Pulmonary Arterial Hypertension: Combination Therapy in Practice

Marsha Burks; Simone Stickel; Nazzareno Galiè


Am J Cardiovasc Drugs. 2018;18(4):249-257. 

In This Article

Abstract and Introduction


Combination therapy is now regarded as the standard of care in pulmonary arterial hypertension (PAH) and is becoming widely used in clinical practice. Given the inherent complexities of combining medications, there is a need for practical advice on implementing this treatment strategy in the clinic. Drawing on our experience and expertise, within this review, we discuss some of the challenges associated with administration of combination therapy in PAH and how these can be addressed in the clinic. Despite their differing modes of action, all of the currently available classes of PAH therapy induce systemic vasodilation. In initial combination therapy regimens in particular, this may lead to additive side effects and reduced tolerability compared with monotherapy. However, approaches such as staggered treatment initiation and careful up-titration may reduce the risk of additive side effects and have been used successfully in clinical practice, as well as in clinical trials and registry studies. When combination therapy regimens are initiated, it is important that patients are monitored regularly for the presence of any side effects and that these are then managed promptly and appropriately. For patients to attain the best outcomes, the treatment regimen must be tailored to the individual's specific needs, including consideration of PAH etiology, the presence of comorbidities and concomitant medications beyond PAH therapy, and patient lifestyle and preference. It is also vital that individuals are managed at expert care centers, where multidisciplinary teams have a wealth of specialist experience in treating PAH patients. Adherence to therapy can be a concern in a chronic disease such as PAH, and as treatment regimens become increasingly complex, maintaining good treatment adherence may become more challenging. It is essential that patients are educated on the importance of treatment adherence, and this is a key role for the PAH nurse specialist. For patients who are managed carefully in expert centers with combination therapy regimens that are tailored to their specific needs, a favorable benefit–risk ratio can be achieved. With individual and carefully managed approaches, the excellent results observed with combination therapy in clinical trials can be obtained by patients in a real-world setting.


Using combination therapy to target multiple pathogenic pathways is now considered the standard of care in pulmonary arterial hypertension (PAH). Strong evidence from randomized controlled trials (RCTs) and observational studies support this approach,[1] and both initial and sequential combination therapy have a prominent role in the European Society of Cardiology/European Respiratory Society (ESC/ERS) guidelines on pulmonary hypertension (PH).[2,3] Combination therapy has been administered in clinical practice for > 15 years, and its use is increasing.[4–7] This is not surprising given that there is a strong scientific rationale for its use in PAH and the clear importance of this option for a disease that is progressive and ultimately fatal.[1,8] Given the rapid expansion of the evidence in the past few years and the strength of the ESC/ERS guideline recommendations, it is now clear that the benefits of combination therapy should be made available to the majority of PAH patients.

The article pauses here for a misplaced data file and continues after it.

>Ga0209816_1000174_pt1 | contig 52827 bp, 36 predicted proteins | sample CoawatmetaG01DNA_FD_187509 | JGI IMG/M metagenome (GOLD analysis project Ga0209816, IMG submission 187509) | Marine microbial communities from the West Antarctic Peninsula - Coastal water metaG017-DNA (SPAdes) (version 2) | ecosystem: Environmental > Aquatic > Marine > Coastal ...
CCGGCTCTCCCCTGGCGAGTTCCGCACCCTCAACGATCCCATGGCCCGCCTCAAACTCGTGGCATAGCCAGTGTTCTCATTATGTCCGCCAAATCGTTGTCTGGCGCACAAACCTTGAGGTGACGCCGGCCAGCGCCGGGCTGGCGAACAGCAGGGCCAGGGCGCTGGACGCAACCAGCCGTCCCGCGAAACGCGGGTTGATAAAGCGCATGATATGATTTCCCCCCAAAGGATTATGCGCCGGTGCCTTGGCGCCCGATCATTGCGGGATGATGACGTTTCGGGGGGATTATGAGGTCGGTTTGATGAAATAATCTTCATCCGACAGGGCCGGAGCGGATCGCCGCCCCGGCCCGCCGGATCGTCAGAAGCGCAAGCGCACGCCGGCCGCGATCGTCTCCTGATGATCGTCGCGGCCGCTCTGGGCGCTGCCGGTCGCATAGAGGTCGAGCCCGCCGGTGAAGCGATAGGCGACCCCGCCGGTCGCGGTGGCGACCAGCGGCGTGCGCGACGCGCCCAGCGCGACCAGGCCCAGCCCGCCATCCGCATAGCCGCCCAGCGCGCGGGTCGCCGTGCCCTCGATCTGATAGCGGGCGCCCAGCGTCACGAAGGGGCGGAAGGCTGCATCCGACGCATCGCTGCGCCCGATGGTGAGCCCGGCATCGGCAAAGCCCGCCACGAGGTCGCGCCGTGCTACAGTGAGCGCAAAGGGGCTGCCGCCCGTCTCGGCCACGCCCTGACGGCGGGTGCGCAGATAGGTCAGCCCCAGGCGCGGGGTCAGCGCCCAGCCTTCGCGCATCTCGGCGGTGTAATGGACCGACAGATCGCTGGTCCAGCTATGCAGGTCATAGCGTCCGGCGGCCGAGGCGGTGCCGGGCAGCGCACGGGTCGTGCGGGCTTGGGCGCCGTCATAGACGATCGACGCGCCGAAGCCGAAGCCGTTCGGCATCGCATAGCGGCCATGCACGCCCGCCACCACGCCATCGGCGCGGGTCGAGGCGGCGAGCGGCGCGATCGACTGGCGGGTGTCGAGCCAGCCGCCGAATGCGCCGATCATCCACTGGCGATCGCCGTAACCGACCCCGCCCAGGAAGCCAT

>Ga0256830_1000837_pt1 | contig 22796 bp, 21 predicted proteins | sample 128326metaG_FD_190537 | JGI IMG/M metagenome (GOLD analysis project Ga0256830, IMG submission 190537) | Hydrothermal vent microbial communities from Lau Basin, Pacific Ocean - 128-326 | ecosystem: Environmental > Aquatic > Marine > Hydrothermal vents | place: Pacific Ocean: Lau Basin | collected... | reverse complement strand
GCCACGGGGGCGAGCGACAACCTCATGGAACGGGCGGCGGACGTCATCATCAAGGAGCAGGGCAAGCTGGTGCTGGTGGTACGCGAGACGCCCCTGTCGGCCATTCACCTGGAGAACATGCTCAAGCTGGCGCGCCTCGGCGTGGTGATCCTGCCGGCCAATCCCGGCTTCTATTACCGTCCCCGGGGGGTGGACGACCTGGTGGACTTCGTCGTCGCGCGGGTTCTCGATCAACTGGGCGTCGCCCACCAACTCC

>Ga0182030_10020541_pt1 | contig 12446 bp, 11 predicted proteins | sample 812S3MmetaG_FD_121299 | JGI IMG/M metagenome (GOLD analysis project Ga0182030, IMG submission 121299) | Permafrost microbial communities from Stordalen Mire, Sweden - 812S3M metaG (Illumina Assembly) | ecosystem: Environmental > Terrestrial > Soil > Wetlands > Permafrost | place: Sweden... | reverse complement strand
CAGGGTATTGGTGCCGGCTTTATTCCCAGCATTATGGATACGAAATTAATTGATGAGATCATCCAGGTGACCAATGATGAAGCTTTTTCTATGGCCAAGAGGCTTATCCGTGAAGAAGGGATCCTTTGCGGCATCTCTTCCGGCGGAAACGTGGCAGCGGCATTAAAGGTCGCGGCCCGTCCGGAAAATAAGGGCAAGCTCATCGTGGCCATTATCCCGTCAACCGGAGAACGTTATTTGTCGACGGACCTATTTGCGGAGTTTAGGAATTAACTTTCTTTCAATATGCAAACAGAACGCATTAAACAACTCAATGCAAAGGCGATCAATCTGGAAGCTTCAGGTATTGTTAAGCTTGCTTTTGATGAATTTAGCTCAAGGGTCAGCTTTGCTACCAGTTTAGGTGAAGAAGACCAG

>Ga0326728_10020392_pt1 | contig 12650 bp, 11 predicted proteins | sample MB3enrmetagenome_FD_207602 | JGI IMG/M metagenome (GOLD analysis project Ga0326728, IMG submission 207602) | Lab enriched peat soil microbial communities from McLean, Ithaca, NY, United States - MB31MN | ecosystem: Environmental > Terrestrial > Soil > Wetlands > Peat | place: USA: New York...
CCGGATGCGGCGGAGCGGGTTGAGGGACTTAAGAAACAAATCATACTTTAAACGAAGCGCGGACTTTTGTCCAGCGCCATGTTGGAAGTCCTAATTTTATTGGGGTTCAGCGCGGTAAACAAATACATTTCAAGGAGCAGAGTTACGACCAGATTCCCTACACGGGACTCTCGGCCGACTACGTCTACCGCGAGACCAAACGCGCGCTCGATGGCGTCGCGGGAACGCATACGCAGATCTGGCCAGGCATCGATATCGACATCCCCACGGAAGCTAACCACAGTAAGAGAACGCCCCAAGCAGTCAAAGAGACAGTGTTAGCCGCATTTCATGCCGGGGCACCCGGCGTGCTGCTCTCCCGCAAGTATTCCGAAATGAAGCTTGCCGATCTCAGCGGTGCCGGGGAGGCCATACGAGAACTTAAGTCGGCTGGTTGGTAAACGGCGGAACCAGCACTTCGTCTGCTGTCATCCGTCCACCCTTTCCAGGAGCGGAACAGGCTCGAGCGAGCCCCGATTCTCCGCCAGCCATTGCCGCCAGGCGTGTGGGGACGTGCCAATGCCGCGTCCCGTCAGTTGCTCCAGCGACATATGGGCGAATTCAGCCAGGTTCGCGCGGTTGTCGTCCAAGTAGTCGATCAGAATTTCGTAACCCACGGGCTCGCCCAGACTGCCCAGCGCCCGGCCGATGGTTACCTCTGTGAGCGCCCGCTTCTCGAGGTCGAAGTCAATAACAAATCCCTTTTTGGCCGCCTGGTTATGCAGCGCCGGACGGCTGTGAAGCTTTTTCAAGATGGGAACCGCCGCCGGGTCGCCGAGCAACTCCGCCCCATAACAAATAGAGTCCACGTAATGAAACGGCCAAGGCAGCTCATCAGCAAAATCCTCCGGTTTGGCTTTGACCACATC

Combination therapy has been shown to be efficacious in the clinical trial setting, but it may also increase the practical challenges in clinical practice, and care must be taken to ensure that the benefit–risk ratio remains favorable for the patient. The robust clinical efficacy data supporting combination therapy and the role of risk stratification to guide clinical decision-making have recently been comprehensively reviewed.[9] However, practical advice for healthcare professionals regarding combination therapy management in the clinic is also required. For this review, we performed a search of the literature using PubMed to identify all published papers in the English language related to the use of combination therapy in PAH. With the help of this literature review, we identified some of the challenges associated with the use of combination therapy and drew on our clinical experience to provide advice on these practical aspects within this review article. This includes tailoring the treatment regimen to the needs of each patient, optimizing the protocol used for treatment initiation and appropriately managing side effects. By implementing these steps into the management of combination therapy, it is possible to strike the right balance between therapeutic safety and efficacy, in order to achieve the best possible outcome for patients.